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Paul Scicchitano

Quality Insider

Tough Economic Times?

Consider going nuclear

Published: Wednesday, October 21, 2009 - 05:00

There’s one class trip that stands out in my mind to this day. It wasn’t so much the thrill of missing a day in our suburban Philadelphia all-boys school—although that was definitely high on my list for wanting to visit Pennsylvania’s state capital in the first place.

No, it was really the fact that fate had put us there at all—within hours of the worst nuclear accident in U.S. history that just so happened to be unfolding at nearby Three Mile Island—only about a dozen miles away.

Fast forward to 2009, during one of the worst economic meltdowns of our time—combined with present day fears over carbon emissions—and the nuclear power industry suddenly holds the promise of a return to economic prosperity and greener energy for a growing number of small- to mid-sized companies that are hoping to become part of the industry’s long-awaited resurgence.

Frankly, the whole nuclear resurgence strikes me a little like waking up from a coma to discover that mashed potatoes can unclog your arteries. But if your company is thinking about making a move into nuclear, you’d be wise to do your homework on the quality requirements.

“We expect that by 2016 there will be 75,000 new hires in the nuclear industry,” declares Mitchell Singer with the Nuclear Energy Institute (NEI) in Washington, DC. "It’s been a catalyst for suppliers of various different components.”

A major industry conference organized by the Nuclear Procurement Issues Committee (NUPIC) in June drew about 500 attendees, many of them new to the industry. “About half of them had never been to a NUPIC meeting. They were there investigating the possibility of getting involved in the nuclear industry,” observes James Highlands, a nuclear quality consultant, who has spent decades assisting companies in meeting the industry’s rigid quality standards.

If your company is wondering how to break into the nuclear supply chain, consider this:

Unlike traditional manufacturing environments, which rely extensively on the widely used ISO 9001 quality standard published by the International Organization for Standardization (ISO), the nuclear industry assures quality among suppliers principally through five sets of requirements published by the U.S. government, the American National Standards Institute (ANSI) and the American Society of Mechanical Engineers (ASME):

  • Title X Part 50 Appendix B of the Code of Federal Regulations.
  • Title X Part 21 of the Code of Federal Regulations.
  • ASME NQA-1.
  • ASME Section III.
  • ANSI N45.2.

 

Experts tell me that there is a particular need for fabrication and manufacturing suppliers, as well as a demand for testing laboratories and nondestructive examination and distribution centers.

“This is a project. This is something that will take a year or two to get into compliance,” cautions Highlands, who sits on the ASME committee for nuclear certification and on the working group on quality assurance, certification, and stamping (SG-GR) (BPV III U.S.) in addition to being a certified nuclear lead auditor to NQA-1/ANSI N45.2.23. “There are a set of absolute requirements and you must meet those absolute requirements.”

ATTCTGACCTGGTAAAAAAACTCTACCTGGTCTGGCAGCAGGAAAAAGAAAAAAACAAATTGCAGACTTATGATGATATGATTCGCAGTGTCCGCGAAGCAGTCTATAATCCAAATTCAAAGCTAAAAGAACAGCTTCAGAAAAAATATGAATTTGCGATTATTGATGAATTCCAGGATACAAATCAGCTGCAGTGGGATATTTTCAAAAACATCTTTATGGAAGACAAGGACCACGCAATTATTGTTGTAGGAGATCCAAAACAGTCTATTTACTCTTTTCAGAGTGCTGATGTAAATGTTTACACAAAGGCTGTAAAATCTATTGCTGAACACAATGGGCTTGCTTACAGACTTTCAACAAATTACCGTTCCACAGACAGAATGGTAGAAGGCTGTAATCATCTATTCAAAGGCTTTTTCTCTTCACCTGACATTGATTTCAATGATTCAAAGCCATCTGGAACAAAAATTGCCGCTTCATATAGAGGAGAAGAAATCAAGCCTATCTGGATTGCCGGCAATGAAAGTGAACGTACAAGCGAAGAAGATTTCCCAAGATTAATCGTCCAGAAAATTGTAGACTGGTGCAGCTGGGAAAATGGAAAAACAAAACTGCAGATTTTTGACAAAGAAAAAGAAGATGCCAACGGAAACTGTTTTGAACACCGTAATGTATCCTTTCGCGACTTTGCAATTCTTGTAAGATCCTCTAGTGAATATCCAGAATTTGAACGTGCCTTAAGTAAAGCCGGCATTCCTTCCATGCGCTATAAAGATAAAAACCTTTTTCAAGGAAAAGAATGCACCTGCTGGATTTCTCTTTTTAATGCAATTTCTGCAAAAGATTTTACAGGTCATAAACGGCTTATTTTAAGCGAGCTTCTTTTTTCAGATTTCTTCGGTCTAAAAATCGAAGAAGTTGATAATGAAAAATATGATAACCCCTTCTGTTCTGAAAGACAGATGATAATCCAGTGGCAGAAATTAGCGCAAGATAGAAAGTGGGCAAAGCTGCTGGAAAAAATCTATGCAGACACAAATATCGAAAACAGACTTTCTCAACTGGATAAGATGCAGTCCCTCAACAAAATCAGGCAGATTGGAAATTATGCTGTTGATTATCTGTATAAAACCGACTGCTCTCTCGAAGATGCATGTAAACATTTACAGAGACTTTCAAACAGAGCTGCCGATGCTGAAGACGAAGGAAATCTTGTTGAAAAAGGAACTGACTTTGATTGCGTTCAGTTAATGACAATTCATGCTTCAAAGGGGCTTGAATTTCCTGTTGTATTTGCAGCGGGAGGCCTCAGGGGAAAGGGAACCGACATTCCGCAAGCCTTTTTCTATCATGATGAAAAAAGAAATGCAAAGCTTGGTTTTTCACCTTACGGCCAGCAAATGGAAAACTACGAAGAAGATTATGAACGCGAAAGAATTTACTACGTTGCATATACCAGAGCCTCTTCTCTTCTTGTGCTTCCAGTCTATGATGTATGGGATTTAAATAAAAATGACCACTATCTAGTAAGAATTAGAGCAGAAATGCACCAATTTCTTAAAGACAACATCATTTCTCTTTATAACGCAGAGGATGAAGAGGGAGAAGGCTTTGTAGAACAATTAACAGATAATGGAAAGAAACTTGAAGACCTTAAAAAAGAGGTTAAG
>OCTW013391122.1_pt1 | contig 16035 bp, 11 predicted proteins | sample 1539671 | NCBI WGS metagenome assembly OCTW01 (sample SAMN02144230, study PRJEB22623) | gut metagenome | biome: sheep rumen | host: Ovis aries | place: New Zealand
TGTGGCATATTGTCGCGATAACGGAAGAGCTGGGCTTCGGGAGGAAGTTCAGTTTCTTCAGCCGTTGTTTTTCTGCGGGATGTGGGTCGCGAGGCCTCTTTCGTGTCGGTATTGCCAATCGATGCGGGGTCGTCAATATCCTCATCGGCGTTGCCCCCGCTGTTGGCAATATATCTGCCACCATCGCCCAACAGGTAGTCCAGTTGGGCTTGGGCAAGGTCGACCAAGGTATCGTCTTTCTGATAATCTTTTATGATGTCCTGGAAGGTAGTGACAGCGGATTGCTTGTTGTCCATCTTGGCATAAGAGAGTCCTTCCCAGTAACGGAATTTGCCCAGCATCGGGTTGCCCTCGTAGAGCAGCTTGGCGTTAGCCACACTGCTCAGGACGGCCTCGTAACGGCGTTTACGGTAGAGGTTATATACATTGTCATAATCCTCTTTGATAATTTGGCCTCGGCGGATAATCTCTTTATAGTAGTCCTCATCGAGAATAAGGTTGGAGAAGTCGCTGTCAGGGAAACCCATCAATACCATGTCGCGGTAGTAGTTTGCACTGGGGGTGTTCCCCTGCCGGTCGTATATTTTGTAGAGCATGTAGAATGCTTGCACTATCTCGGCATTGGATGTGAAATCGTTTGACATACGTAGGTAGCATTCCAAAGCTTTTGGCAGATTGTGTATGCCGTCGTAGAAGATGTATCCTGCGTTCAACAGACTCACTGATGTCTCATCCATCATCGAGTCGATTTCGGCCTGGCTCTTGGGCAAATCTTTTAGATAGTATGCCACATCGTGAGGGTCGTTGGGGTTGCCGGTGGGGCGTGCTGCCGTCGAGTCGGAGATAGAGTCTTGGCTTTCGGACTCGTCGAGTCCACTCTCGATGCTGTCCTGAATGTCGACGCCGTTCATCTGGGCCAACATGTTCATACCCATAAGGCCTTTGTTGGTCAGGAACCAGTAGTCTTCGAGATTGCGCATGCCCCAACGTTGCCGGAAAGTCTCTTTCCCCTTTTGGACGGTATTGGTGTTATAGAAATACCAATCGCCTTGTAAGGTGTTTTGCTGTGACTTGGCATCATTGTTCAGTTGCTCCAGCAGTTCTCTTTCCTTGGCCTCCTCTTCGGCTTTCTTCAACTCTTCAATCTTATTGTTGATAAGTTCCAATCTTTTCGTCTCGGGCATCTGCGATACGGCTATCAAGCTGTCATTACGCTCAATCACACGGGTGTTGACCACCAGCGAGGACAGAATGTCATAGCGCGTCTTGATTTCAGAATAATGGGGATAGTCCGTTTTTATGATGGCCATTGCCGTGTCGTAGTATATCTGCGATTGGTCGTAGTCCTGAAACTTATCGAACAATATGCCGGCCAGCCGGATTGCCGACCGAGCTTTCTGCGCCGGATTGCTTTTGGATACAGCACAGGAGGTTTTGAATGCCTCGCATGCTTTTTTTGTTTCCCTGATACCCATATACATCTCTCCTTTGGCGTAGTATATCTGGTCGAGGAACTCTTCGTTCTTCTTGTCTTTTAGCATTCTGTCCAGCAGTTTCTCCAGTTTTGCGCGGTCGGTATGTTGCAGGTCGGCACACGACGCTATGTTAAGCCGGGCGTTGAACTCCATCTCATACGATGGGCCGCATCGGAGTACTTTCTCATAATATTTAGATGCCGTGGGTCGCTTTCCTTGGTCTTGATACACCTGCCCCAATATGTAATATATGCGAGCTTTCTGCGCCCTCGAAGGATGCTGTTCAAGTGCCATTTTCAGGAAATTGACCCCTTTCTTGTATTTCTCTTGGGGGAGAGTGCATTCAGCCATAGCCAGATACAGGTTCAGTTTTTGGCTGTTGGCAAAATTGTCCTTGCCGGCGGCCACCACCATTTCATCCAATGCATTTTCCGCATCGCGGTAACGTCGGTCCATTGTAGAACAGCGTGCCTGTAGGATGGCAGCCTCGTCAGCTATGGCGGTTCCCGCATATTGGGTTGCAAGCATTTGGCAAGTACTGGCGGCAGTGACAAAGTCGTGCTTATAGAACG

Nathan Patton, quality manager with James Tool Machining and Engineering of Morganton, North Carolina, has observed firsthand the effects of the recession on his company’s traditional customer base.

As a result, James Tool has reduced its head count slightly from 115 in 2008 to less than 90 today and the company is looking to expand beyond automotive, health and safety, and other markets in which it has operated in the past.

"A lot of those markets are flat and are going to be flat probably through 2010,” Patton explains. “With all of the focus on energy and all of the new applications for nuclear plants, there’s an expectation in the market that nuclear is going to be strong for at least the next 10 to 15 years. In our minds, we have capability to provide a service to manufacturers of nuclear components.”

Having achieved certification to the ISO 9001 quality standard, Patton says his company is now investigating the steps needed to become NQA-1 compliant. “We want to get into product manufacturing in a production setting. The only way we can do that, from what we’re hearing from the customer base, is to become NQA-1.”

Florida Power and Light (FPL) has responded to the shortage of qualified workers in its state by partnering with local colleges and the International Brotherhood of Electrical Workers (IBEW) to develop a "win-win" nuclear apprentice training program, according to FPL Group's chief nuclear officer, Mano Nazar.

"In just two years, we have hired or promoted 72 graduates of this program at our St. Lucie and Turkey Point plants," Nazar explains. "We are currently in the process of attempting to replicate this program with industry and college partners in other areas around the country where we have nuclear power plants."

Singer adds that his organization has also presented several workshops around the United States to assist potential suppliers in making the transition to nuclear.

By all accounts the opportunity could be worth the effort. A total of 13 energy companies have submitted 16 license applications for up to 26 new reactors. It is unclear whether all 26 will be built, but Singer anticipates that four to six reactors could conceivably be built between 2016 and 2018.

“There’s a lot of excitement among these companies to try to get into the game,” Singer acknowledges.

Hopefully it won’t take another 30 years before I can write a column on the resurgence of mashed potatoes.

Discuss

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Paul Scicchitano